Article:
The transcription factor Twist1 can promote the dissemination of epithelial cells without repressing E-cadherin or converting them into mesenchymal cells, Shamir et al. reveal.
Cancer cells are generally thought to metastasize by undergoing an epithelial to mesenchymal transition (EMT), in which transcription factors such as Twist1 down-regulate the intercellular adhesion molecule E-cadherin, allowing cells to detach from the tumor and disseminate into the surrounding tissue. However, while studying normal mammary gland development, Shamir et al. discovered that breast epithelial cells don’t disseminate in the absence of E-cadherin. Mammary ducts lacking E-cadherin became disorganized and failed to undergo branching morphogenesis in vitro and in vivo, but the epithelial cells remained attached to each other and didn’t disperse into the surrounding extracellular matrix.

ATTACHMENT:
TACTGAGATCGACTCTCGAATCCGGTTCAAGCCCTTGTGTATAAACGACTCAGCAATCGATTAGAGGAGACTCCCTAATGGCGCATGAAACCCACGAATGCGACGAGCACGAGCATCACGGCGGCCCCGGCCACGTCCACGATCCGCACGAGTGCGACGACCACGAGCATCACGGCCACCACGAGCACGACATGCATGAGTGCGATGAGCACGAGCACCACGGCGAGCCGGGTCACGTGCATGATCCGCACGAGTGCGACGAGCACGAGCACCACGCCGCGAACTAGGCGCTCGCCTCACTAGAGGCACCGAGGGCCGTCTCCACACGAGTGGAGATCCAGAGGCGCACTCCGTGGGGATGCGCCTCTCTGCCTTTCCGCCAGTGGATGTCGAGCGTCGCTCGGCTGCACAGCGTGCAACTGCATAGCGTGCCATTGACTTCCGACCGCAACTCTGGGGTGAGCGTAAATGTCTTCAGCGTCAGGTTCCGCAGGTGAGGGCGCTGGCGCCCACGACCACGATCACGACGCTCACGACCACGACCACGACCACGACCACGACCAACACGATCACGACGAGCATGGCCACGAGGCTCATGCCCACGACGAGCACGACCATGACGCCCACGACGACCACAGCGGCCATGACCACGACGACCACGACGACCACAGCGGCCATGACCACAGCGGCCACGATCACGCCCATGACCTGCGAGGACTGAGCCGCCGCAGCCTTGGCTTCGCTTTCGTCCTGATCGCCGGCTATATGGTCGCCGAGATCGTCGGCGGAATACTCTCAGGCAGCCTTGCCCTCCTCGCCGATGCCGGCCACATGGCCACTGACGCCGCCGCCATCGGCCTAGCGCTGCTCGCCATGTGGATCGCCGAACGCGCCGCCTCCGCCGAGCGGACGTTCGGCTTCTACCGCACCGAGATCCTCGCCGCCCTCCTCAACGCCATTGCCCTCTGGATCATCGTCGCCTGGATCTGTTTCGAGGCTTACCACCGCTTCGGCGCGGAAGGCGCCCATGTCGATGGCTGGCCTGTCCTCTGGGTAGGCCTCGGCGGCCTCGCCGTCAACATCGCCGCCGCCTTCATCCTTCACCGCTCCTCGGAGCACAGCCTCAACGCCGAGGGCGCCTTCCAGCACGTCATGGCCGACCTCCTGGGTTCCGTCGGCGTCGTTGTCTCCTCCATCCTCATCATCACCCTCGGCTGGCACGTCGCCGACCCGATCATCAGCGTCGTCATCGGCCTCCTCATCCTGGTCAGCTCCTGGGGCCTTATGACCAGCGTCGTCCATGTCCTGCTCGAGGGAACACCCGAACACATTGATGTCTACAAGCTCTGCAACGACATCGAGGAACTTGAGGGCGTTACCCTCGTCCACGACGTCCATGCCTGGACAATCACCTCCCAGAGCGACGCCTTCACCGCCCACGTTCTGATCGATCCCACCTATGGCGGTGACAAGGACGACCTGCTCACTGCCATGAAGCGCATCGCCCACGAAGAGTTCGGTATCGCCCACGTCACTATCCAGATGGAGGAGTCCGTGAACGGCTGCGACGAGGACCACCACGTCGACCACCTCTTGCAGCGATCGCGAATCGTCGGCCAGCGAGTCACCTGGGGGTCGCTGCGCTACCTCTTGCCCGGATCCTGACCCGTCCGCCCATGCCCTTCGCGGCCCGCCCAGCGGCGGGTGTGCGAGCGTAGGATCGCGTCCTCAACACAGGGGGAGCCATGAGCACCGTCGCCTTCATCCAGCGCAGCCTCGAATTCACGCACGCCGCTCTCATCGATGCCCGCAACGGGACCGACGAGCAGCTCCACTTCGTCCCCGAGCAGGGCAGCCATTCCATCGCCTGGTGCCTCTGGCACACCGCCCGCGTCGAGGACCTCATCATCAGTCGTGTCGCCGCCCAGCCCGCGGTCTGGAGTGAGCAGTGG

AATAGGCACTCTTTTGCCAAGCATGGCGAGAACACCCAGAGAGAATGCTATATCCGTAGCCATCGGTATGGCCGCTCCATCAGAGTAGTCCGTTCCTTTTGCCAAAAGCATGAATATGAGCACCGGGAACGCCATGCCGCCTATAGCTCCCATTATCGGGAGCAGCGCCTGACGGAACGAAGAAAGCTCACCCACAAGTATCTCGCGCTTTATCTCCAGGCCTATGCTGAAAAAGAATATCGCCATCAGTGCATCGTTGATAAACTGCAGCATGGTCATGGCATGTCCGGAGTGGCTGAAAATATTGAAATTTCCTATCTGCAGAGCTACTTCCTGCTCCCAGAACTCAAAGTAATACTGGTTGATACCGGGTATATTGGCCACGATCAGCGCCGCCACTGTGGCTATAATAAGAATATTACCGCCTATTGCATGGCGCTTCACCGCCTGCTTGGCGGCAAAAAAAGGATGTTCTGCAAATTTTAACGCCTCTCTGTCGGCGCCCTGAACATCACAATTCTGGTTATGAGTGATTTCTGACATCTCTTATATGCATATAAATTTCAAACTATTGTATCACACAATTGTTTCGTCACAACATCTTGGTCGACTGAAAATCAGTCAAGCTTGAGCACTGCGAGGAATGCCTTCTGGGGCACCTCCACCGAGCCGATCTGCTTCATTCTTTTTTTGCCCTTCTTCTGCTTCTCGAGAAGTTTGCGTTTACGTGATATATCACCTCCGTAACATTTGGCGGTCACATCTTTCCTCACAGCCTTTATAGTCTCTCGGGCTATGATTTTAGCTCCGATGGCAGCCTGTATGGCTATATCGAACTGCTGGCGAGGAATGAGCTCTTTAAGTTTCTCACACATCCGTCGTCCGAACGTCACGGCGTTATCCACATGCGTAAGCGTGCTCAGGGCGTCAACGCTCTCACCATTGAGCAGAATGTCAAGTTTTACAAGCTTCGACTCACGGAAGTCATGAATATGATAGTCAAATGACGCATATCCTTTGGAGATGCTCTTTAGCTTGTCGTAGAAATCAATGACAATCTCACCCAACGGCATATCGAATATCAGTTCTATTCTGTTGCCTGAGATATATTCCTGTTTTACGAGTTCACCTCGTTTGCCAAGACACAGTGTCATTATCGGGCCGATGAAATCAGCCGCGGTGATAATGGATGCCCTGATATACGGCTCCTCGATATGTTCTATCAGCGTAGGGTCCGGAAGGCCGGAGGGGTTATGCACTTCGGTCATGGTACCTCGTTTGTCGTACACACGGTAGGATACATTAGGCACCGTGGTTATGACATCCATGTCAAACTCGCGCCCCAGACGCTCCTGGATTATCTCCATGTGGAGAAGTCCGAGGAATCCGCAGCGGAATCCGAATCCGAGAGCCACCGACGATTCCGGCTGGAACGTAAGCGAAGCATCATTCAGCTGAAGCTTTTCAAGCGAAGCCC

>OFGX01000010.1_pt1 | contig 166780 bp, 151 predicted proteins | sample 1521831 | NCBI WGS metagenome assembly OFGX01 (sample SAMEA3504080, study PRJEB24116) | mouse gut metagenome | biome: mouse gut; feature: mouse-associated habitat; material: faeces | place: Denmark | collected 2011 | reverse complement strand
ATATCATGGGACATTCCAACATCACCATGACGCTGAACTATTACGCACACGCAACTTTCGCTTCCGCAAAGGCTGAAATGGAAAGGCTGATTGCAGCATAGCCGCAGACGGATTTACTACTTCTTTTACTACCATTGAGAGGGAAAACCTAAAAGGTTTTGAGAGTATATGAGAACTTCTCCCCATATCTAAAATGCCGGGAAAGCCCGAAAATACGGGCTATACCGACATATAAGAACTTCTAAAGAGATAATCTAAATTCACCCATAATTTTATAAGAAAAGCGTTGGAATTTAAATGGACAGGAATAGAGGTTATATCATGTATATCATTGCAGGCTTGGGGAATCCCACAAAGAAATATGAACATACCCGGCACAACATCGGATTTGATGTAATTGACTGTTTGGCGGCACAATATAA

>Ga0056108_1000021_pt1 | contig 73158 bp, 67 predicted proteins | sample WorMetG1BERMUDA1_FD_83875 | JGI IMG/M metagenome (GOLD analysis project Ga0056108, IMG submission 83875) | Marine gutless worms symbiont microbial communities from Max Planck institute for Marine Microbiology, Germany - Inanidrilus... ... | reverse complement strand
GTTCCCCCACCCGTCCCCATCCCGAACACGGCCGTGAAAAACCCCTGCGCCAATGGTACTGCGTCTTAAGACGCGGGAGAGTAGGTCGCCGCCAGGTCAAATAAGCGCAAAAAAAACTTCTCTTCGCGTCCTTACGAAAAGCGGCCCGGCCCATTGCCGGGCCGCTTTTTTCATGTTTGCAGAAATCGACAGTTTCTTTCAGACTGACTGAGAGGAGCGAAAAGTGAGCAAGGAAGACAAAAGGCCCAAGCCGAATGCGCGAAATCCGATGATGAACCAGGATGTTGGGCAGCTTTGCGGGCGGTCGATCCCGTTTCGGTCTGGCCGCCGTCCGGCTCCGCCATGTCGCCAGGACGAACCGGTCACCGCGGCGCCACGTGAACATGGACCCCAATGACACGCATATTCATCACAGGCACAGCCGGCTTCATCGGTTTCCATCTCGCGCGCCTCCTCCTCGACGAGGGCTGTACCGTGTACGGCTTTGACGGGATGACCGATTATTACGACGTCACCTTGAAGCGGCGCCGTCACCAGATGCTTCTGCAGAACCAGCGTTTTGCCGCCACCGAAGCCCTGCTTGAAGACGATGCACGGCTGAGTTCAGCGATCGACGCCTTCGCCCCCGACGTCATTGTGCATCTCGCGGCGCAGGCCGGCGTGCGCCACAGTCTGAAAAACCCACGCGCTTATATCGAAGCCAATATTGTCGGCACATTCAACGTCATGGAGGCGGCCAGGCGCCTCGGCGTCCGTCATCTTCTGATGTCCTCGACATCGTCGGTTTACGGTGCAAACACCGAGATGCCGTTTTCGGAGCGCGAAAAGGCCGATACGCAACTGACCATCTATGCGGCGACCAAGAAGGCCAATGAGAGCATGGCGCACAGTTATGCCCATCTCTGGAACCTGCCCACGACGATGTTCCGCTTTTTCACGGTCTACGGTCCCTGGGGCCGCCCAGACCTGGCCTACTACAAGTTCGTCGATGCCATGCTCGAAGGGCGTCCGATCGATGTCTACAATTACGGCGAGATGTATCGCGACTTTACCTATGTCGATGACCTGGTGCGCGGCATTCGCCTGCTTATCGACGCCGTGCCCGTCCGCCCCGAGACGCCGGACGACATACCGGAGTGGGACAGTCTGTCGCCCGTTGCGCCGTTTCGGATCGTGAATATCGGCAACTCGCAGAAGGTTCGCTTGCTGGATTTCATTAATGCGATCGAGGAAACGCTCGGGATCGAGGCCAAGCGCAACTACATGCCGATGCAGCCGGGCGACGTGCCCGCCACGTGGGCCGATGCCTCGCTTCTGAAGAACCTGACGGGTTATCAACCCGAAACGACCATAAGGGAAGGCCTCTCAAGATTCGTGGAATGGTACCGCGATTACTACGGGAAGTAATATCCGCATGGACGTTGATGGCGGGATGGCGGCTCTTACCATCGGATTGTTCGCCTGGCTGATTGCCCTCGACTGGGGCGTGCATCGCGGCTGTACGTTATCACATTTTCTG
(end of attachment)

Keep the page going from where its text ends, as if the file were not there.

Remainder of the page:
Shamir et al. found that expression of Twist1 was sufficient to induce dissemination of normal cells. Surprisingly, however, rapid cell migration out of the epithelium occurred without transcriptional changes in the expression of E-cadherin or other key epithelial markers. Though E-cadherin protein levels were reduced, the adhesion molecule still localized to the plasma membrane, even in single cells migrating away from the mammary epithelium. In fact, knocking out E-cadherin prevented Twist1 from inducing cell dissemination, although the mechanism for this is unclear.
Instead of inducing a transition to mesenchymal fate, Twist1 seems to activate an epithelial motility program involving changes in the expression of genes that regulate the extracellular matrix and cell–matrix adhesion. Many of these genes are also altered in a variety of cancers. Senior author Andrew Ewald now wants to study how this pathway promotes cell dissemination and plans to investigate whether any of Twist1’s downstream effectors could be therapeutically targeted to inhibit tumor metastasis.
Text by Ben Short